Montreal Anglos Who Moved “Out West”

The big news in Canadian radio last week was the announcement that popular radio morning man, Terry DiMonte, is leaving his job in Calgary to return to Montreal.  Why is this big news? Because Montreal is a city like no other.  When an anglophone comes home, people talk.

Montreal, and indeed the province of Quebec, have seen a great deal of turmoil over the last generation. Many of the historical wrongs against the majority French population have been addressed, but with a price.  Anger, riots, bombs. Neighbour against neighbour.  It hasn’t been easy.  Yet, still, the city remains a spectacular international destination for business, travel and most importantly, for the fiercely proud people who call Montreal home.   To this day, there are lingering issues that have changed the course of many lives.

Montreal, more than any other city in Canada, has been forced to bring confrontation to the kitchen table, particularly in the Anglophone community, as family after family since the 1970s grappled with decisions people in other cities never had to think about.  Where will you move after you get your degree from university?  What will you do when your company moves to Toronto? How will you adapt your business to comply with the demands of the language police?   And of course, it often came to: what do you think your prospects might be “Out West”.  (Out west meant Alberta or BC.   Saskatchewan and Manitoba played little part in the dream of Montrealers starting a new life.)

When Terry DiMonte left his Montreal morning show almost four years ago, it left a hole in the fabric of Montreal. People missed him.  Many saw his move as a direct loss to the English community.  One more comfortable and familiar voice was gone from a community that had been made to absorb too many tiny cuts along with hard changes over the last several decades.   Now, many will see the return of a beloved broadcaster as bringing a little bit of “Montreal as we remember it” back to the present day.

In reading about Terry DiMonte’s decision to move back to Montreal, I came across this very interesting documentary produced by the Montreal Gazette in 2009. Nine people from Montreal, including Terry, reflect on their decisions to move “Out West” and provide frank comments on how things worked out in their lives.

I’m quite certain that there are a great many people in Calgary who will miss their morning man when he leaves Alberta.  Some of them may even be inspired to start conversations in their own homes about whether it is time to move back to Montreal.

For more information about Terry DiMonte, see Steve Faguy’s blog.  Steve is a freelance journalist in Montreal who has created a real news hub for Montreal stories.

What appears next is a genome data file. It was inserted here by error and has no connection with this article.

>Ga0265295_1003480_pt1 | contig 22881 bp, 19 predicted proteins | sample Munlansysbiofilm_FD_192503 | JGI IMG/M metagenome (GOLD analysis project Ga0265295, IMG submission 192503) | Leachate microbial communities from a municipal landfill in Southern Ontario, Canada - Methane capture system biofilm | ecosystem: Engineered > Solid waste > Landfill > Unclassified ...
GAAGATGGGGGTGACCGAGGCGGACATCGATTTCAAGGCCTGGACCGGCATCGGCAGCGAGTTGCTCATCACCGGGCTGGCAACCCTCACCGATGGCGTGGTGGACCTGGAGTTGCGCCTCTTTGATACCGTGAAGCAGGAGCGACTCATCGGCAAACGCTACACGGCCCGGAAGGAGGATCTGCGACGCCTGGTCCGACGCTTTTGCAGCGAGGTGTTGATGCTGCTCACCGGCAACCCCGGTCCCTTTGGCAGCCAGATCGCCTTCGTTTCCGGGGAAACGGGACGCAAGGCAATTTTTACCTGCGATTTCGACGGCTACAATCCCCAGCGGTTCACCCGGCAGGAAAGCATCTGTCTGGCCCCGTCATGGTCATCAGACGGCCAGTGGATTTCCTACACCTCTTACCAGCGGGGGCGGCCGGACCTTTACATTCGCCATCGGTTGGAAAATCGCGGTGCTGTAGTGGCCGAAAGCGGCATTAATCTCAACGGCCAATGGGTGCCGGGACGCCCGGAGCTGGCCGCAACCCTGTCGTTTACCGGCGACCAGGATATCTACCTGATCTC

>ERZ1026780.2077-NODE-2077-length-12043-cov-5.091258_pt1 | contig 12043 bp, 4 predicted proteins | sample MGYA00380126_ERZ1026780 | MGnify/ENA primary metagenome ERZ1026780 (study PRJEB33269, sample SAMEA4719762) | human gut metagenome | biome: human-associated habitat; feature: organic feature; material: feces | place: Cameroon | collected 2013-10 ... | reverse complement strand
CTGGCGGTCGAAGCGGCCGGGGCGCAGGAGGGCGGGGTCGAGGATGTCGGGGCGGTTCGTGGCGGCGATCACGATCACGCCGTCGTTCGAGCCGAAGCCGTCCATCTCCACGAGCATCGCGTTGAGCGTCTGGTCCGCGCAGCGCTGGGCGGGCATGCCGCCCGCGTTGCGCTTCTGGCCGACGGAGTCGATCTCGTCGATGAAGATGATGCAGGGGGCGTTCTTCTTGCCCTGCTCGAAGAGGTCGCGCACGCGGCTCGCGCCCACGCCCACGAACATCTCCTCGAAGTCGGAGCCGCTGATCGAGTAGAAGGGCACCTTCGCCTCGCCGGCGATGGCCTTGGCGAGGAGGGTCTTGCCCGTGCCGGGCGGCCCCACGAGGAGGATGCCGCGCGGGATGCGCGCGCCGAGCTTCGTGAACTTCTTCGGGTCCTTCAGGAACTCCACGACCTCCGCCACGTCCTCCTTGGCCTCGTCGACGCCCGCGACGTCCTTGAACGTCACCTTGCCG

About these ads

About Sandi Krawchenko Altner

Author of Ravenscraig.
This entry was posted in Films, Montreal and tagged , , , , , , . Bookmark the permalink.

5 Responses to Montreal Anglos Who Moved “Out West”

  1. Calgary will certainly miss Terry DiMonte. He became a constant in our city a long time ago.

  2. Louis Gaal says:

    We left Montreal in 1997 after the kids on our strreet wouldn’t play with my kids, despite the fact that my wife is French Canadian. I figured it was better to move than punch out the neighbour who had essentially told his kids to stay away from mine.
    After nearly 10 years in the US, we came back to Canada, but there was no way I would return to live in Montreal. My kids would not face the same BS I did growing up.
    We now live south of Ottawa where we have opened a winery. This will be home until our gypsy ways take us somewhere else (somewhere warmer according to my wife).

  3. Pingback: Montreal Anglos Moving Back – Terry DiMonte | Ravenscraig

  4. Pingback: Terry DiMonte – Home Again | Ravenscraig

  5. Moving back to Montreal is always the same. Nice to have you back! Nothing beats Montreal food and culture!

Leave a Reply

Fill in your details below or click an icon to log in:

WordPress.com Logo

You are commenting using your WordPress.com account. Log Out / Change )

Twitter picture

You are commenting using your Twitter account. Log Out / Change )

Facebook photo

You are commenting using your Facebook account. Log Out / Change )

Google+ photo

You are commenting using your Google+ account. Log Out / Change )

Connecting to %s